Amy-Lynn Albertson: Plant propagation classes planned

Published 12:00 am Saturday, June 22, 2024

By Amy-Lynn Albertson
N.C. Cooperative Extension

Our Rowan County Master Gardener volunteers had a fantastic plant sale at the Agricultural Center this year, with more than 200 people braving the rain to purchase plants. It’s a testament to our shared love for gardening and the success of our community. If you missed the sale, don’t worry, you can still join in the plant madness by signing up for our plant propagation classes this summer.

The Rowan County Extension Master Gardener Program will host the annual propagation classes on June 26, July 11, and July 31 from 9 a.m. to noon. The cost is $25. Please remember to bring pruners, a knife and cuttings of the shrubs you want to propagate. By producing your plants, you can save money and enjoy a fun and rewarding hobby. The cuttings need to be softwood and 6-8 inches long. Keep the cuttings in water or a cooler. You should wait to cut them until the morning of the class. Experienced Master Gardeners will guide you through the process and help you grow your garden.

Each class is limited to 20 participants. Make sure to water your plants well before taking cuttings, as plants under stress will not do well. Avoid taking cuttings from old, aged or declining shrubs, and ensure that the shrubs you choose are insect- and disease-free. Please bring enough plant material to share with others. Recommended plants for propagation include most ornamental shrubs, conifers, vining plants and herbs. After filling the trays, they will be nurtured in the greenhouse until fall. At that time, a potting-up session will be scheduled, with Master Gardener volunteers available to assist, and the new plants will be ready to be taken home. The best time to take “softwood” cuttings is in June, July and sometimes early August. Softwood refers to a growth stage of a deciduous woody plant that’s not the new, green growth at the end of a shoot or the stiff woody growth at the base of the stem.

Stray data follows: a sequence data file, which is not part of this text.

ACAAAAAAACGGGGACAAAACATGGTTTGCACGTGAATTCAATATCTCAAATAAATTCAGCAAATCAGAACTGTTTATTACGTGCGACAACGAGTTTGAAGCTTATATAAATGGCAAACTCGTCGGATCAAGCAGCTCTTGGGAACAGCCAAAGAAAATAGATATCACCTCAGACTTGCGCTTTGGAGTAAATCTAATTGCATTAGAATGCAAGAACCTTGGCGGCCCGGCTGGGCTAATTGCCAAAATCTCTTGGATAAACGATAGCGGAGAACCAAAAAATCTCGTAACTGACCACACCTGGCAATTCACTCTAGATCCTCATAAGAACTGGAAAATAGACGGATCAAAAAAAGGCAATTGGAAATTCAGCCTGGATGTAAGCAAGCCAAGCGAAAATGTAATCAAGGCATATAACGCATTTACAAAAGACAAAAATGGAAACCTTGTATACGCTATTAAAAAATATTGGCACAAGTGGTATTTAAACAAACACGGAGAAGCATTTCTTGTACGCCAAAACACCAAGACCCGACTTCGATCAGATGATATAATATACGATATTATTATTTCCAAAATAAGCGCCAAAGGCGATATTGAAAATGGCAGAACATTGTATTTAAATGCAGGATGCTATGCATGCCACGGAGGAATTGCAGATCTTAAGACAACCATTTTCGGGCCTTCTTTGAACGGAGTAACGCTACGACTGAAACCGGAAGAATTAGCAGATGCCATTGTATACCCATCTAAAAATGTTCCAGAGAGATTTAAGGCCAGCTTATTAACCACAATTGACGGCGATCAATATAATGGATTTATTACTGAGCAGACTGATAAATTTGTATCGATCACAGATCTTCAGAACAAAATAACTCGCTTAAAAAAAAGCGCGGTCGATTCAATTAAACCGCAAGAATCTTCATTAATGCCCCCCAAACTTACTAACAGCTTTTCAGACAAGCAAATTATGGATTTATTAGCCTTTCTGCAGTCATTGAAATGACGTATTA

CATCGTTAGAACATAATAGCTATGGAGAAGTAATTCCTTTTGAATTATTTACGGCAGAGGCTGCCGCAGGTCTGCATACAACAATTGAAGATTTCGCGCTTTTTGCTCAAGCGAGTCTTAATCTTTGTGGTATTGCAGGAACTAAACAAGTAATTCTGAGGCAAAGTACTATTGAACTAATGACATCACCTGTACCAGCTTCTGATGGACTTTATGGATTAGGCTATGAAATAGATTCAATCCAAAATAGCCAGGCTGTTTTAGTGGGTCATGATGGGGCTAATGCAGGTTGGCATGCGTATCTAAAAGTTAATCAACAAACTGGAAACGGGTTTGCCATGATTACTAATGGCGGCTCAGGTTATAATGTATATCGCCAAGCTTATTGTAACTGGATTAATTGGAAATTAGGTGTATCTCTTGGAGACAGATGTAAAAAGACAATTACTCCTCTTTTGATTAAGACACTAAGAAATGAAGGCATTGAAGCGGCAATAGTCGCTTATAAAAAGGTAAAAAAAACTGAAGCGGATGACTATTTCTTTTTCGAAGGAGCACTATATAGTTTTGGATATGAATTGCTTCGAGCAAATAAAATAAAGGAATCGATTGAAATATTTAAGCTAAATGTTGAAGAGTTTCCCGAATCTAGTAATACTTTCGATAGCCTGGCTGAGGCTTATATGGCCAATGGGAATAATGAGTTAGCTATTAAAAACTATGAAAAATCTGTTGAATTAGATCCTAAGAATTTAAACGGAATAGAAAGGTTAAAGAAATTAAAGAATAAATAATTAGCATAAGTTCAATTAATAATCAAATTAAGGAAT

The best way to know if a shoot has reached the softwood stage is to bend it. If it snaps, the shoot is ready to be taken as a cutting. If the shoot is very flexible and doesn’t snap, it’s too green. Finally, if it’s not flexible at all, it’s too old. The soft shoots are quite tender, and extra care needs to be taken to keep them from drying out. However, the extra effort pays off because softwood cuttings usually root quickly. You can use a flower pot or a small flat if rooting a few cuttings. Cover the cuttings with a bottomless milk jug to maintain high humidity, or place the container in a clear plastic bag. Some plants easily propagated by softwood cuttings are azaleas, blueberries, flowering cherries, crape myrtles, dogwoods, forsythia, hydrangea and roses. Go to to register for any of our three propagation classes or call us at 704-216-8970.

Amy-Lynn Albertson is director of the Rowan County Extension.

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